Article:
Hijli was ruled by Taj Khan who was the disciple of Guru Peer Mackdram Sha Chisti. It was also ruled by the Kushan, Gupta, and Pal dynasties, and by the Mughals. It is said that Hijli had excellent business and trade centers with judiciary, prison, and administrative offices during the reign of Hindu Kings and during the Moghul Raj. The capital of Hijli was in Bahiri up to 1628 and was shifted to Hijli afterwards. Hijli Province was at its peak in 1754 and was highly prosperous during this period.

In the 18th century Khejuri, another port town, came into existence. It was established by the British primarily for carrying out trade with European countries. Khejuri was also an island set up on the banks of the Koukhali River in the delta region. Development of this region because of the ports in Khejuri and Hijli can be measured by the establishment of the first Indian Telegraph Office here, in 1852. This connected Khejuri with Calcutta. In the devastating cyclone of 1864, both ports were destroyed. The islands have since merged with the mainland.

Captain Nicolson was the first English colonialist to invade Hijli and captured the port. In 1687 Job Charnock with soldiers and warships captured Hijli, defeating Hindu and Mughal defenders. After the war with the Mughals, a treaty was signed between Job Charnock and the Mughal Emperor. The loss suffered by Job Charnock forced him to leave Hijli and to proceed towards Uluberia, while the Mughal Emperor continued to rule the province. From there, they finally settled at Sutanuti in Kolkata to establish their business in Eastern India. This was the start of the East India Company in India. Hijli as we know it today is only a small part of the Hijli Province, and was created for establishing administrative offices by the British in the 19th century. It is curious that almost the entire Kharagpur division of today has boundaries identical to Hijli Province.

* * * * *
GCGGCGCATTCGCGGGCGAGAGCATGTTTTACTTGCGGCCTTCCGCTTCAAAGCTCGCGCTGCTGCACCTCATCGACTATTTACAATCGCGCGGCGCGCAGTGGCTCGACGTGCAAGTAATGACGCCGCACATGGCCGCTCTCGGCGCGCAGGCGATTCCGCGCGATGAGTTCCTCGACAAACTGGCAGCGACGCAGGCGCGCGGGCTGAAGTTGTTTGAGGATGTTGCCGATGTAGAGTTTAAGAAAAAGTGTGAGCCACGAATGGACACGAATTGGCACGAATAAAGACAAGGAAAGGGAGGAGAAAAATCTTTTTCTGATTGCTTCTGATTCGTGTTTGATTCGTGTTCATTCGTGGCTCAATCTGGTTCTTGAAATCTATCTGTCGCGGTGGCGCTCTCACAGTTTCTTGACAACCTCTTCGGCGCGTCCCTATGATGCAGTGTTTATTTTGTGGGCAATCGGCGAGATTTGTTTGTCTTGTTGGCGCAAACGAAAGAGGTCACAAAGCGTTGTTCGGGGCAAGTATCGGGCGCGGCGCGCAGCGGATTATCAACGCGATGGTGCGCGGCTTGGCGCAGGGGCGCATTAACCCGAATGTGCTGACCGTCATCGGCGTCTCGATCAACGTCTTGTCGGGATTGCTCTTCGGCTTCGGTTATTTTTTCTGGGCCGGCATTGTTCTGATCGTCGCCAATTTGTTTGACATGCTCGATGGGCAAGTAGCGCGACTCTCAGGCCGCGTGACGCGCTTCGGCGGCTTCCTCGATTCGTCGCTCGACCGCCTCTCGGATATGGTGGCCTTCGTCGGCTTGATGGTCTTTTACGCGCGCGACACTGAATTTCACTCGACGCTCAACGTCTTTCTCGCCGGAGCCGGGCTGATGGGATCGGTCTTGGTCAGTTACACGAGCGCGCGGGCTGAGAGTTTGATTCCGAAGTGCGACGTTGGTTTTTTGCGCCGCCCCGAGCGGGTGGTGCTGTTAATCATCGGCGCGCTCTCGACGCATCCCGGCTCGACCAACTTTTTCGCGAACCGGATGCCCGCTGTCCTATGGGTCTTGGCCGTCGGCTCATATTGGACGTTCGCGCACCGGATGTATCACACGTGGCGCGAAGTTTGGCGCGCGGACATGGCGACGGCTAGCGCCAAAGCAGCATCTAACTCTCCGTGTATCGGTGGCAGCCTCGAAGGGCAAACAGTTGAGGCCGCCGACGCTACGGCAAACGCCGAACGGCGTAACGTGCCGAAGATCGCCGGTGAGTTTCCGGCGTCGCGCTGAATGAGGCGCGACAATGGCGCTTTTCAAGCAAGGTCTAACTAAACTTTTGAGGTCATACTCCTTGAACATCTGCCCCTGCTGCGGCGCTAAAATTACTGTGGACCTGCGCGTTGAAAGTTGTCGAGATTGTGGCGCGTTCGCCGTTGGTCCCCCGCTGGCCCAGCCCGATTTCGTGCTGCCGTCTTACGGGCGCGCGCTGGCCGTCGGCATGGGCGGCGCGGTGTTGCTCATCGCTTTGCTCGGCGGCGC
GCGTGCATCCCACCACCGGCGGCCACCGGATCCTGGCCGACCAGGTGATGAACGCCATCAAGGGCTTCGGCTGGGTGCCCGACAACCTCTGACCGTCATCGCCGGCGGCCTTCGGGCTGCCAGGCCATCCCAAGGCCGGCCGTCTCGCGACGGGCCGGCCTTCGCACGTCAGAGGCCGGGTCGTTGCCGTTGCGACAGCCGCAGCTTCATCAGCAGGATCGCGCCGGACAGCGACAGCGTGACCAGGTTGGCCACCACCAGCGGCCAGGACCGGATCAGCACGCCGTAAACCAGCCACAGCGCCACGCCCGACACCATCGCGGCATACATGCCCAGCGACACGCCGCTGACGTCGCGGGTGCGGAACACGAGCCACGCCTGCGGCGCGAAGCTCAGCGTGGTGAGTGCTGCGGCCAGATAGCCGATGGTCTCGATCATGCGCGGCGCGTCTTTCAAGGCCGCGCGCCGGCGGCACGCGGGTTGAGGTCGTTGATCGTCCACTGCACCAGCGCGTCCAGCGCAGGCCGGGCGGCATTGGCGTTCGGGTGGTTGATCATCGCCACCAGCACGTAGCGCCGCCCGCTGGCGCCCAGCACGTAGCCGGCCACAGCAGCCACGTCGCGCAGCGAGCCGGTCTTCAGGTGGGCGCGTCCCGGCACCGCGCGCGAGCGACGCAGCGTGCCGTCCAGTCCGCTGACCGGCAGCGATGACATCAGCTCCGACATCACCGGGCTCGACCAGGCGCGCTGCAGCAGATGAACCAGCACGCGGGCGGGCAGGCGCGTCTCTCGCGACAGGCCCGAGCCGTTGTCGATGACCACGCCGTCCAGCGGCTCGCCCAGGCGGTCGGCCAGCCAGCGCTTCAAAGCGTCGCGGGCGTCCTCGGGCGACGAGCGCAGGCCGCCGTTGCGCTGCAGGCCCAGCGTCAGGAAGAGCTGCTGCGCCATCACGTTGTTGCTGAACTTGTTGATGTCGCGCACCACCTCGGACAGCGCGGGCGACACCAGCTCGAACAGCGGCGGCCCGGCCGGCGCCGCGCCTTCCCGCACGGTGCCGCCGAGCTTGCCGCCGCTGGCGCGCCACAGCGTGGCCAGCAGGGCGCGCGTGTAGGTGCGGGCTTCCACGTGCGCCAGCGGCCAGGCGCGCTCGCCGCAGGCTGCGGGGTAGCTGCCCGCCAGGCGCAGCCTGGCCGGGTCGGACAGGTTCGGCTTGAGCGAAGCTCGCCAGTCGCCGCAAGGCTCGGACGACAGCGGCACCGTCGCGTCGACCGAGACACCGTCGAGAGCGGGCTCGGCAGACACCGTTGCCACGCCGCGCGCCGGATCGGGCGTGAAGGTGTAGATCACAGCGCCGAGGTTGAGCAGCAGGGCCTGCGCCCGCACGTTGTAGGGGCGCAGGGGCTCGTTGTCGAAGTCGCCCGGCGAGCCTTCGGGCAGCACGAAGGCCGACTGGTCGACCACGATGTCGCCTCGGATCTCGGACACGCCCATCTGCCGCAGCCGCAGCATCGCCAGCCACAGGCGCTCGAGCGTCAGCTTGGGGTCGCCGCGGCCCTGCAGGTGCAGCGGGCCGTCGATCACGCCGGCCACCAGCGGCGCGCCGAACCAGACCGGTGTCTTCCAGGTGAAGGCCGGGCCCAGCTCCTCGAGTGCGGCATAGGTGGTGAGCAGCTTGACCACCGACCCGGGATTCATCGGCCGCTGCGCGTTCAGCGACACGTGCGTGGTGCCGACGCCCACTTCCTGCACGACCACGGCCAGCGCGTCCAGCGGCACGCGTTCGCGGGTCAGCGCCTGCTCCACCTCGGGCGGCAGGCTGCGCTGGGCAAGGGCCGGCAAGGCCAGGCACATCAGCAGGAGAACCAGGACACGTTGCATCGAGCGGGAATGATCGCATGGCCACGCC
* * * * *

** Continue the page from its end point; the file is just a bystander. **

Railways[edit]

The first railway establishment at Kharagpur started with the commissioning of the rail link between Cuttack – Balasore – Kharagpur and from Sini to Kolaghat via Kharagpur. Kharagpur as a junction station was established in Railway map in December 1898. The public mood and the reaction of society on introduction of rail transport in this region has been nicely depicted by the famous Bengali Novelist Dr Ramapada Choudhury (who was born and raised in Kharagpur) in his novel Prothom Prohor. It is said that the people were initially afraid to travel by train for fear of the bridge collapsing, and for fear of getting outcaste or Dalit status, since there were no separate seating arrangement for different castes and religions. However, things changed due to famines in the early 20th century. The railway company came forward and offered jobs to the local unemployed men, gave them free ride by train, and even offered a blanket for travelling by train. This promotional scheme broke the taboos and made rail transport acceptable to the society.